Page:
COMPREHENSIVE FEATURES OF A PEDIATRIC EMS SYSTEM

EMS systems are designed to treat both children and adults, rather than having separate systems for each because they are costly and, particularly in small cities and rural areas, the number of children requiring emergency medical services is too small to justify a separate pediatrie EMS system. In recent years a few statewide and regional emergency medical services for children (EMSC) have been developed,8,9 some with federally funded srate demonstration grants. These efforts represent the integration of pediatrie care into the existing EMS system. Mailer has re' cently described seven factors intrinsic to EMS-C systems.10

1. Initial and continuing educational programs for EMTs conducted by neonatologists, emergency physicians, pediatrie emergency physicians, pedi' atric surgeons, and anesthesiologists, that include training in the emergency care of infants and children, incorporating placement of intravenous and intraosseous infusions and endotracheal tubes in infants and young children.

2. Two-way radio communication between EMTs at the scene of an emergency and a centrally based emergency physician to obtain advice on emergency care to determine to which emergency treatment facility the child should be transported, in accordance with the child's particular needs for special care.

3. A dependable transport system that will take the child to the appropriate treatment center via a specially equipped and staffed ambulance or helicopter in radio contact with the emergency medical relay center and the referral treatment center.

4. Hospital-based emergency departments appropriate for pediatrie care (EDAPs), fully equipped and staffed by emergency medicine specialists for assessing, stabilizing, and treating critically ill infants and children either to resolve the problem or to prepare transfer to a pediatrie intensive care unit (PICU) or a pediatrie trauma center, when the patient's initial condition precludes transport.

5. Centrally located pediatrie intensive care units and pediatrie trauma centers equipped with multiple-channel monitors, ventilators, and an on-site blood gas laboratory staffed by appropriately trained critical care pediatricians, pediatrie surgeons, neurosurgeons, orthopedists and other surgical subspecialists, nurses, and respiratory therapists.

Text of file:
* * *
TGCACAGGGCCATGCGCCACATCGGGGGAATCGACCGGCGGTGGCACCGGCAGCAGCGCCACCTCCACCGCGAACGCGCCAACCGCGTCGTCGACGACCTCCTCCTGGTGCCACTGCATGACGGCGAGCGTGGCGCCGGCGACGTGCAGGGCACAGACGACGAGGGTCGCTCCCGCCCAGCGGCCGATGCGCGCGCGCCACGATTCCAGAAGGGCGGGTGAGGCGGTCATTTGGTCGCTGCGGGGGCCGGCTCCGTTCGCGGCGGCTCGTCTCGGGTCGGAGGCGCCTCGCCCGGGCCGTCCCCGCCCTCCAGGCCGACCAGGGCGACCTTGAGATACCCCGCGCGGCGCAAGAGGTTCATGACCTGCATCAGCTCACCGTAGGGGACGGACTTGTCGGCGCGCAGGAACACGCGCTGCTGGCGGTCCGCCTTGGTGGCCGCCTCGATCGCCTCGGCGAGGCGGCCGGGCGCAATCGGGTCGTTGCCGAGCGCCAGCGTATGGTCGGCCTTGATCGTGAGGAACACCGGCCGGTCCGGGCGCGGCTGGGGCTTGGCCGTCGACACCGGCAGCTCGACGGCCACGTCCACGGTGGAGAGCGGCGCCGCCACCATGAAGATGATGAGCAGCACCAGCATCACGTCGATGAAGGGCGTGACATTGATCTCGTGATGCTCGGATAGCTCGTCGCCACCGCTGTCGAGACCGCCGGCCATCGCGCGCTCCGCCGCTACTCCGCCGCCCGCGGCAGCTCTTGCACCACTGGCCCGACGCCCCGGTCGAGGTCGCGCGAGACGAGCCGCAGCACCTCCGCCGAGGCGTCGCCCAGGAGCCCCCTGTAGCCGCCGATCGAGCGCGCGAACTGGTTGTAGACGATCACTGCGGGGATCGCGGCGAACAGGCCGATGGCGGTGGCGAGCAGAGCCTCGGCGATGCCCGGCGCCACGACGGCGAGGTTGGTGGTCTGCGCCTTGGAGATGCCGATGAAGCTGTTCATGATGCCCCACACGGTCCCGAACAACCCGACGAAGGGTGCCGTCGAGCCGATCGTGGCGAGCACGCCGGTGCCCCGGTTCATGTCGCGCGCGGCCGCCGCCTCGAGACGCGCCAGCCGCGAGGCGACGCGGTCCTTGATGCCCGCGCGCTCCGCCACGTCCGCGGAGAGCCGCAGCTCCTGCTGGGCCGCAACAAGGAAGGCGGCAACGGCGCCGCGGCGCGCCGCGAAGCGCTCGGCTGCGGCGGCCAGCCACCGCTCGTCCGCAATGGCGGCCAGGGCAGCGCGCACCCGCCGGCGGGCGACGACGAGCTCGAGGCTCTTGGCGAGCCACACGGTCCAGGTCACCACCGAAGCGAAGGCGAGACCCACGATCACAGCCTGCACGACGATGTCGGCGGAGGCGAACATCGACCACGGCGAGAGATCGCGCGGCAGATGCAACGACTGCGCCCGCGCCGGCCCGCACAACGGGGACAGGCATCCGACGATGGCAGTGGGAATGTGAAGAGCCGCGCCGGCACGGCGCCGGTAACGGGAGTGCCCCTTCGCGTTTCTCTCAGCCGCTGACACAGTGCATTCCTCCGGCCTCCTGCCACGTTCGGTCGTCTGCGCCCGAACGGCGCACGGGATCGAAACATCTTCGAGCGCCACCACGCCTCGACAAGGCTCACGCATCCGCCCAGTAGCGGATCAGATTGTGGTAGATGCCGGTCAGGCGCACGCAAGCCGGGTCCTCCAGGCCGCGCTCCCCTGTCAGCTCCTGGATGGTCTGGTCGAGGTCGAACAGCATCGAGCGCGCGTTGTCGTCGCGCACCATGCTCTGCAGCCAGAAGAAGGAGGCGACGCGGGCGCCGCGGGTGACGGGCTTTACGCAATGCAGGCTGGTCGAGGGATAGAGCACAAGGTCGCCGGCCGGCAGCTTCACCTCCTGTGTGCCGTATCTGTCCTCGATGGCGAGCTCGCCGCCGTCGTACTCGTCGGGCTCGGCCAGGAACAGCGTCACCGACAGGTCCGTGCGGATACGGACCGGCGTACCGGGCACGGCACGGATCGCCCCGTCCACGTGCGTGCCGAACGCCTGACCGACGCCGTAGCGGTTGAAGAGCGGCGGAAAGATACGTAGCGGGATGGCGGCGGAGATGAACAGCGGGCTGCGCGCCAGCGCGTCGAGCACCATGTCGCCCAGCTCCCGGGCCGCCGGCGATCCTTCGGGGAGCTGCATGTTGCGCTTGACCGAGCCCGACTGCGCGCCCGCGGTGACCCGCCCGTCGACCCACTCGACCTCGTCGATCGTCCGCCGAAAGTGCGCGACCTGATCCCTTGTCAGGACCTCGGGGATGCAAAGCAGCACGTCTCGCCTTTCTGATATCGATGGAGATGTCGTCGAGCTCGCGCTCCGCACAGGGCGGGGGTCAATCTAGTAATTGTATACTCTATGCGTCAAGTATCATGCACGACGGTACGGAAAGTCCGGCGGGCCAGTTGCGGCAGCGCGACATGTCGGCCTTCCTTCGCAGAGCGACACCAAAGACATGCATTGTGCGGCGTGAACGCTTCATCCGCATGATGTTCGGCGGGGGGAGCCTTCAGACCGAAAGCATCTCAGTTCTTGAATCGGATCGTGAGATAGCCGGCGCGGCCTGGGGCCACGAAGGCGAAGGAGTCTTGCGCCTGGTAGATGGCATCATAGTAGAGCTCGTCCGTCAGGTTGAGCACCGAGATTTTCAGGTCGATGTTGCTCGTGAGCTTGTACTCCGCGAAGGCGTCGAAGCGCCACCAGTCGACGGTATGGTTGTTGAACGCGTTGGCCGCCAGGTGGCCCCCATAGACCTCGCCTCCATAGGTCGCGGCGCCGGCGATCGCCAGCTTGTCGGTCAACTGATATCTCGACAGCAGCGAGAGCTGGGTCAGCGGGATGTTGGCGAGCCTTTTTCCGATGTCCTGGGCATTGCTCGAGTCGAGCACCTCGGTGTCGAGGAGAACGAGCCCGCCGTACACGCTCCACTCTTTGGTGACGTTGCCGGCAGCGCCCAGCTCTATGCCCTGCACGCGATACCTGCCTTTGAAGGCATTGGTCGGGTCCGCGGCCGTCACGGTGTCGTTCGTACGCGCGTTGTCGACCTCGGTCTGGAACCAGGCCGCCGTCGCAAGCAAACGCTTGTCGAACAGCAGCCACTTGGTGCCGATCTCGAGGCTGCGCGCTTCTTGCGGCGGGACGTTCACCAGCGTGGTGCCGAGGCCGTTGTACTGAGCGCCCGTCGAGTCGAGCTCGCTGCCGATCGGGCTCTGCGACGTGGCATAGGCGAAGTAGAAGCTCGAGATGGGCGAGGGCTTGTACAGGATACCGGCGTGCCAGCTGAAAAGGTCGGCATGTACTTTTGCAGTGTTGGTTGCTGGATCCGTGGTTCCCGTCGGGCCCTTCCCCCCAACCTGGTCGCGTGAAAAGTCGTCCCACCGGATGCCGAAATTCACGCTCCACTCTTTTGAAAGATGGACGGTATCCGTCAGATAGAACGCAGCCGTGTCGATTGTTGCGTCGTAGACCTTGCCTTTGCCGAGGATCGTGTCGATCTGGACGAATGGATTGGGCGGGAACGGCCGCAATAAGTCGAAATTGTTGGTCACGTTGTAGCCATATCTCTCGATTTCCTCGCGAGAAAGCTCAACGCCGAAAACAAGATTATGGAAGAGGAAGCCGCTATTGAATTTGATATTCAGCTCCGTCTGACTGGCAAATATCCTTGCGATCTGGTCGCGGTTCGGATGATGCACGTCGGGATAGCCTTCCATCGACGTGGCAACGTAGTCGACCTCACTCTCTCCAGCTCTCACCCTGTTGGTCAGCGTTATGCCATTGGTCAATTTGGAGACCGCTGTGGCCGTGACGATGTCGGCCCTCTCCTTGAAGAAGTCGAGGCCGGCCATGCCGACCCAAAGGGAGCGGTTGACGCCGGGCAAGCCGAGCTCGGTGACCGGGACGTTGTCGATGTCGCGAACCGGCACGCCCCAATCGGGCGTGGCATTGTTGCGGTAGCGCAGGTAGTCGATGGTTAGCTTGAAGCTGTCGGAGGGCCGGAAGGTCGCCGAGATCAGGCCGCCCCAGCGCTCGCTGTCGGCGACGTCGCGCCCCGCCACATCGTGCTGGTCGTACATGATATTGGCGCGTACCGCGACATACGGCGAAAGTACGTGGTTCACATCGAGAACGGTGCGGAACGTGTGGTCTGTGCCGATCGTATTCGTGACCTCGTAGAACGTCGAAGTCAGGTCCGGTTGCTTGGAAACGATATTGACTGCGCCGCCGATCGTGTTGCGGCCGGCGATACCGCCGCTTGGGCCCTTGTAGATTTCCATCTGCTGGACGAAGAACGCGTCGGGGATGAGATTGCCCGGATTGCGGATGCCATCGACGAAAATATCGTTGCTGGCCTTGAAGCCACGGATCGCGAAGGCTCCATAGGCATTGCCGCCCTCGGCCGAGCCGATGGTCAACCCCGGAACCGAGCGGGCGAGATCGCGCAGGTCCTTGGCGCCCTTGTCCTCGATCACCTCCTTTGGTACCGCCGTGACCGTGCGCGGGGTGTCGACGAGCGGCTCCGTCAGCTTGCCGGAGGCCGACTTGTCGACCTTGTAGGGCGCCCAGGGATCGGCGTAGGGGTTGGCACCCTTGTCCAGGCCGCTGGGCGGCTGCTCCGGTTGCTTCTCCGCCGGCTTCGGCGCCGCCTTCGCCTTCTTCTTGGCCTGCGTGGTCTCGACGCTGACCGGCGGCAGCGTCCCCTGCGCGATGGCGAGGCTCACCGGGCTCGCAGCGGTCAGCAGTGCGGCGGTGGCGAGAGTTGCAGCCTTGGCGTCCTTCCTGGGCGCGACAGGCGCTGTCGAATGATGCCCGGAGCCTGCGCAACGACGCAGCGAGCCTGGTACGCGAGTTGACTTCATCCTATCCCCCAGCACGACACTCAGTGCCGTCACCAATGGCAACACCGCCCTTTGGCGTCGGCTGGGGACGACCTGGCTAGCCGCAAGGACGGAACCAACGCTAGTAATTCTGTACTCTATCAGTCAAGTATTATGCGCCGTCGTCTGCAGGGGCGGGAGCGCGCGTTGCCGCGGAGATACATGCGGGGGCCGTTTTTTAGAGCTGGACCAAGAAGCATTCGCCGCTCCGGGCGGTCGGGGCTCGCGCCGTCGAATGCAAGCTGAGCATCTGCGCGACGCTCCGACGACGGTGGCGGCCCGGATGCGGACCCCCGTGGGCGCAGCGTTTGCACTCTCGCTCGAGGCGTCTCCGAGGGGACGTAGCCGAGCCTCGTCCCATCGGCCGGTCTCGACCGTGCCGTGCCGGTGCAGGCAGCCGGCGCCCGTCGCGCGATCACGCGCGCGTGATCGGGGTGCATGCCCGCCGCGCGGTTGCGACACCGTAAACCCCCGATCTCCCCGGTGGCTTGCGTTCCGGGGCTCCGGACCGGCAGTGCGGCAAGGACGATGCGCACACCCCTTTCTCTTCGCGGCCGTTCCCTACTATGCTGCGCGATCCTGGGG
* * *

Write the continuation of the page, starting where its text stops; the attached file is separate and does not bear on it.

6. Local intermediate care units capable of caring for less critically ill patients who do not require initial treatment in a PICU or where recuperating PICU patients may be transferred to relieve PICU census problems and enable primary care physicians and parents to contribute to the patient's management and recovery more easily.

7. A pediatrie rehabilitation unit staffed by specialists in rehabilitation medicine and nursing, neurology, psychiatry, psychology, education, behavioral pediatrics, orthopedics, and physiotherapy and occupational therapy, is capable of providing all services required to assure maximum recovery from the physical, emotional, and cognitive effects of critical illnesses and severe trauma.

Certainly, these comprehensive features of an EMS-C system define ideal pediatrie critical care management. This system was evaluated and discussed at a recent meeting of experts in the field.11 Whether such a system can be instituted in all areas of the United States is not known. Certainly, we will have to invest extensive resources in training and professional support needed to build and equip all components of the system.

REFERENCES

1. Fifield. et al. Pediatrie emergency care in a metropolitan area. J Emerg MeJ. 1984; 1 1:495.

2. Seidel JS. Emergency medical service! and the pédiatrie patient: are the needs being met.' II. Training and equipping emergency medical service providers for pediatrie emergencies. Pediatrici. 1986;78:808.

3. Ramenofsky ML. Emergency medical services for children and pediatrie trauma system components. J Pediarr Sing. 1989;2:153.

4. Applebaum D. Advanced prehospital care lot pediatric emerRencies. Ann Emerg Mal 1985;14:656.

5. Wagner D. Pediatrie emergency care: where Ai we gu from hcrcf An emergency physician's perspective. Pediatr Emerg Care. 1986:2:261.

6. Harris BH. Creating pediarric trauma systems. J Peditr Surg. 1989;M49.

7. Creating pediatrie trauma systems. ) Pe&atr Surg. 1989;24:149-152.

8. Mailer JA, Beaver B. A model: systems management of I ite -threatening injuries in children for the state of Maryland, USA. Intensnx Care MoJ. 1989; 15:553-550.

9. Haller JA. Toward 3 comprehensive emergency medical system tor children. Pediatria. 1990;T6:?2(?22.

10. Halkr JA, ed. Emergency medical services for children. Riiss Laboratories; Reptirt (if the 97th Ross. Contttence on Pediatric Research; 1989-, CulumW. Ohio.

10.3928/0090-4481-19901001-06